Forever making new animal friends
 

Secondly, at breakfast I actually had a real coffee! They had an big, fancy coffee machine (god knows how it got here!) and were pouring out delicious coffee all day. I lashed out and ordered a mocha and was stoked that it actually tasted like at home! It cost about $5 but the caffeine hit was more than worth it!

We began the hike to Dingboche and I’m not sure whether it was the caffeine or the stunning view but I felt particularly good today. The first hour of the hike was lovely, through lush green forests along a flowing river. The water in the river almost glowed an aquamarine colour. It was quite warm still and the temptation to jump in for a swim was still there.

Leaving Tengboche

As we hiked through small villages, past porters of all ages carrying loads of all weights, it was again lovely to just hike in silence and enjoy the view. There was a short uphill stint before reaching the village where we were having a break. Again, we were sat here for ages waiting for the final members of the group to arrive. As we were a diverse group, we all had different walking styles. Some people had raced ahead and had been at the meeting spot for an hour whereas the slower members of the group were still good hour or two behind us. Krishna gave us the go-ahead to keep walking but like yesterday, the long break had evaporated our motivation to hike on.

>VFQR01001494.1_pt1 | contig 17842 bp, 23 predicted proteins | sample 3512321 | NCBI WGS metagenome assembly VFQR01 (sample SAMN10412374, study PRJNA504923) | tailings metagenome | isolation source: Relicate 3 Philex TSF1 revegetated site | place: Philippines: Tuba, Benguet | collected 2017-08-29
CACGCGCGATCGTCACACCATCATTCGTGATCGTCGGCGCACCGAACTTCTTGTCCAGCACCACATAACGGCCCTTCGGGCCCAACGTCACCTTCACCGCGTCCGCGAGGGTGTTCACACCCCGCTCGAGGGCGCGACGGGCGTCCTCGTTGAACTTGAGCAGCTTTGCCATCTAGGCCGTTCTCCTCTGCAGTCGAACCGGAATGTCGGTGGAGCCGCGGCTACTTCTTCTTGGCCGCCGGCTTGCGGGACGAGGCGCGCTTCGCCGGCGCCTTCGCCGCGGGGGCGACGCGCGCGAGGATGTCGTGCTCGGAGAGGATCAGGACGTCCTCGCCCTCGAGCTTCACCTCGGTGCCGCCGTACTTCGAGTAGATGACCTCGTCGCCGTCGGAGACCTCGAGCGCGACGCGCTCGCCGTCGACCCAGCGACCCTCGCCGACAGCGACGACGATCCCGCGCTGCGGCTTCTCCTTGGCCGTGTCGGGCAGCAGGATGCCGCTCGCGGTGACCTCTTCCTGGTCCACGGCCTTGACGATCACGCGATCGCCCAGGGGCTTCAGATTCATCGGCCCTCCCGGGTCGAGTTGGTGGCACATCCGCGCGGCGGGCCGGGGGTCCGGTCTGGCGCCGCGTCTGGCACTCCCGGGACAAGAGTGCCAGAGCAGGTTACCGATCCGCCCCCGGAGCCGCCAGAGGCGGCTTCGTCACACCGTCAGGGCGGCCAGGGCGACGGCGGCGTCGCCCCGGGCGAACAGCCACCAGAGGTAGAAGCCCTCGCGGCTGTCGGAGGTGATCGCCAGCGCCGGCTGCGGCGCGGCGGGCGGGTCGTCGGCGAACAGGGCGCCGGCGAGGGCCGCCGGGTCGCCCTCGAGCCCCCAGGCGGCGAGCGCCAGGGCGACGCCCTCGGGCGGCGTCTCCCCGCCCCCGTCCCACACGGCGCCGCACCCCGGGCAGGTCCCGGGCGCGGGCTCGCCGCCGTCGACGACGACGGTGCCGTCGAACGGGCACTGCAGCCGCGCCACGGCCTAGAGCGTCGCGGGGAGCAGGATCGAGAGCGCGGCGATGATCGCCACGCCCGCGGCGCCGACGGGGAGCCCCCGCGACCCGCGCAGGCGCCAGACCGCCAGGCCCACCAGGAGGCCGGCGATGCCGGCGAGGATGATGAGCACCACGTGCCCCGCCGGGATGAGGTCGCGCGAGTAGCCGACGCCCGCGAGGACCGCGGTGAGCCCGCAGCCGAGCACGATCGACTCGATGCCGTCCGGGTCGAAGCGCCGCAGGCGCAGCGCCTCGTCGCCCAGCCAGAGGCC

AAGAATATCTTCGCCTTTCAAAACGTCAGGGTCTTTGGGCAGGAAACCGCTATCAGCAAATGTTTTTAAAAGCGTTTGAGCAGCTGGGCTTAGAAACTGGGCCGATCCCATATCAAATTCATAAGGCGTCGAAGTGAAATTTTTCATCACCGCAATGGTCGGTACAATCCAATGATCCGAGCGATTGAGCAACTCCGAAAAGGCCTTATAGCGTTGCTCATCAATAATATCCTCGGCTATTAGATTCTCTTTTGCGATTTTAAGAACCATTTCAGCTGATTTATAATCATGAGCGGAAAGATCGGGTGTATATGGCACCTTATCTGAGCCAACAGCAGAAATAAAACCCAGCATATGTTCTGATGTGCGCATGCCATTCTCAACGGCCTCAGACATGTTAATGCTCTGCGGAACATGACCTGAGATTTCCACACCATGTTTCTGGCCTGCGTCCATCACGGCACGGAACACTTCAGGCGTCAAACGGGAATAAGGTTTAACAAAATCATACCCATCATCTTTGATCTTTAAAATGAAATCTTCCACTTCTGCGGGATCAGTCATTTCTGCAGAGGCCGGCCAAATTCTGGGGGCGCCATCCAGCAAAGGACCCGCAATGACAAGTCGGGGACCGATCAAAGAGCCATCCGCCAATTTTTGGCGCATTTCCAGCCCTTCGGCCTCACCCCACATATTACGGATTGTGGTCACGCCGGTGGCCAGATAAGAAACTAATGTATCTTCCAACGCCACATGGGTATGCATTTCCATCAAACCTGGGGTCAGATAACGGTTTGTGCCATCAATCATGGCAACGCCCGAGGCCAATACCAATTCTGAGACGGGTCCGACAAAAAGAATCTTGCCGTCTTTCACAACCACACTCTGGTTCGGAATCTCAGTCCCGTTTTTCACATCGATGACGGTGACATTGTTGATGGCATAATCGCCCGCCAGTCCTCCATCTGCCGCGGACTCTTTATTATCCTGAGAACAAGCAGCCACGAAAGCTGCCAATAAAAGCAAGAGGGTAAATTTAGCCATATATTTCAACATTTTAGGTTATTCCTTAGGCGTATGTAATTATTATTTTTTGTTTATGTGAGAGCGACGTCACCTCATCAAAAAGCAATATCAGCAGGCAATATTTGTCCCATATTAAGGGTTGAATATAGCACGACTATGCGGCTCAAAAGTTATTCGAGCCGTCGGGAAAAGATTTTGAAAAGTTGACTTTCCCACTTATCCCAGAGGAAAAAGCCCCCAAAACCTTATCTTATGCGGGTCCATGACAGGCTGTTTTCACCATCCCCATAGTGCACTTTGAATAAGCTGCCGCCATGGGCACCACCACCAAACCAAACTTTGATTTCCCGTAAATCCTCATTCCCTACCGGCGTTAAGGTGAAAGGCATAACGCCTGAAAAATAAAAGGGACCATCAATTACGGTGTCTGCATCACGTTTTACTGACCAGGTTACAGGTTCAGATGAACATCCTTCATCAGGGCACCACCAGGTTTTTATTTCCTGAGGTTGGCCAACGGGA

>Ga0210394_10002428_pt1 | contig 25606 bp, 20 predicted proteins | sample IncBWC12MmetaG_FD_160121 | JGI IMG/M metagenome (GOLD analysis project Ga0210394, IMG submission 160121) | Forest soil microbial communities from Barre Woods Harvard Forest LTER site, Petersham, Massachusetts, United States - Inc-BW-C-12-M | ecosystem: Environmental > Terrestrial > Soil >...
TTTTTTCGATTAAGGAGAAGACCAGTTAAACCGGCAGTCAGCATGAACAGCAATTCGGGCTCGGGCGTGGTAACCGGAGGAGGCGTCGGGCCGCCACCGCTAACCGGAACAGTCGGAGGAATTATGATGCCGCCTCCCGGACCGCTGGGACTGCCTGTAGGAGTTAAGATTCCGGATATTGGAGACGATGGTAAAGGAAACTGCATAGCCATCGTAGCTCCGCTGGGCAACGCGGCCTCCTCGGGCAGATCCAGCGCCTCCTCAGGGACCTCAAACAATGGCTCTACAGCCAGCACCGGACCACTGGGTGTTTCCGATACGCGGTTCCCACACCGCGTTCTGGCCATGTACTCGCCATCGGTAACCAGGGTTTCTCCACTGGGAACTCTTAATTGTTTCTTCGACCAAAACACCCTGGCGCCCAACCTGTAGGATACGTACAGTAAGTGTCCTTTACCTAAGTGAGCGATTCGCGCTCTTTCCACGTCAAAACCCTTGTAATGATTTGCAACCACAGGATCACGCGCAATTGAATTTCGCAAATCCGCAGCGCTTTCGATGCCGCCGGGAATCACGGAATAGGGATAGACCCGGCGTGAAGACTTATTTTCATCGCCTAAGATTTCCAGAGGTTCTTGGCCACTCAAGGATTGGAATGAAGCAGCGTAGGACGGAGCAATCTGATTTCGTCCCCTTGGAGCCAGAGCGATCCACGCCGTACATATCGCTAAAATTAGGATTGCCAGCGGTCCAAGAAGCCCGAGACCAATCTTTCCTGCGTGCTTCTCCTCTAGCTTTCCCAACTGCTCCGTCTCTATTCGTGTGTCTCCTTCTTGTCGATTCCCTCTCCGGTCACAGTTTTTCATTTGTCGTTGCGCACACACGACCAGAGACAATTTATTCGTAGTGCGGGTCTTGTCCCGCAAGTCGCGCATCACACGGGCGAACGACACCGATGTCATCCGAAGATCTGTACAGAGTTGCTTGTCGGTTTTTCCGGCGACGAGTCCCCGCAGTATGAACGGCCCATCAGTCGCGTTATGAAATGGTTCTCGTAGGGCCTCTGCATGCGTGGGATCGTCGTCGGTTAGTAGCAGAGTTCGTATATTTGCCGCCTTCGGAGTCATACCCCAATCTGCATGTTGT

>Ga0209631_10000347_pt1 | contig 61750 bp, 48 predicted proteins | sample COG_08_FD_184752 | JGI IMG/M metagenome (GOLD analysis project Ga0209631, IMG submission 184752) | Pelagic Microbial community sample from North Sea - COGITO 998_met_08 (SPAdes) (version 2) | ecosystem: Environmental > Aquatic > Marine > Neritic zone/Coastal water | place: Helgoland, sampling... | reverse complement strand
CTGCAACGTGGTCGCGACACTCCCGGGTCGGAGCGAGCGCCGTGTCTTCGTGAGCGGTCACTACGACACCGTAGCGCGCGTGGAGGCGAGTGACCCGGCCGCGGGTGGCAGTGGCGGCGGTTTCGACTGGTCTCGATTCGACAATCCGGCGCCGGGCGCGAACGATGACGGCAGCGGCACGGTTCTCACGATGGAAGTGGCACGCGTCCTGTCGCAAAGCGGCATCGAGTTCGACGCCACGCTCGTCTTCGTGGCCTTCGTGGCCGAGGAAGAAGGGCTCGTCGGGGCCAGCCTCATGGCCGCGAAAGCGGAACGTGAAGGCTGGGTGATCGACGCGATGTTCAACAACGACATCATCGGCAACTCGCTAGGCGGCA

It was a short uphill stint again but at the top we were rewarded with the most incredible view! Lhotse and Nuptse, Mt Everest’s next door neighbours  stood before us while Everest herself, hid behind the cloud. Surrounding us was the most spectacular mountain range. I was in Himalayan heaven! Energised by the stunning view, the six of us who had formed a little hiking group were enthusiastic about the rest of the hike. We walked through a valley at about 4100m, heading towards the Everest mountain range. I felt like I was in Frodo in Lord of the Rings, going on an adventure! We were tiny specks of scenery compared to the vast land mass around us. The mountains that had looked so far away just a couple of days ago, were now dwarfing us in the valley. The landscape had started to change and the dense, green forest transformed into sparse, desolate rocky plains. Only the toughest of plants can survive in the thin air and it was clear that there wasn’t many that could.

B admiring Lhotse
On the way!
Cheering about the stunning view!
One of the many porters carrying massive loads.
Hello Dingboche!
 

We walked through the valley for about an hour, enjoying the lovely mountainous hike until the inevitable uphill began. It was nowhere near as bad as yesterday, maybe because of the clear skies giving us motivation to keep walking or the remnants of the caffiene were still working. It took about an hour or so to hike up the path and around the bend into Dingboche. This little village was situated in a small valley, surrounded by some of the most famous mountains in the world. We were here for two days to acclimatise and with the view as good as this, I wasn’t complaining! Tomorrow is a rest day with just another acclimisation hike about 400m higher.

J. X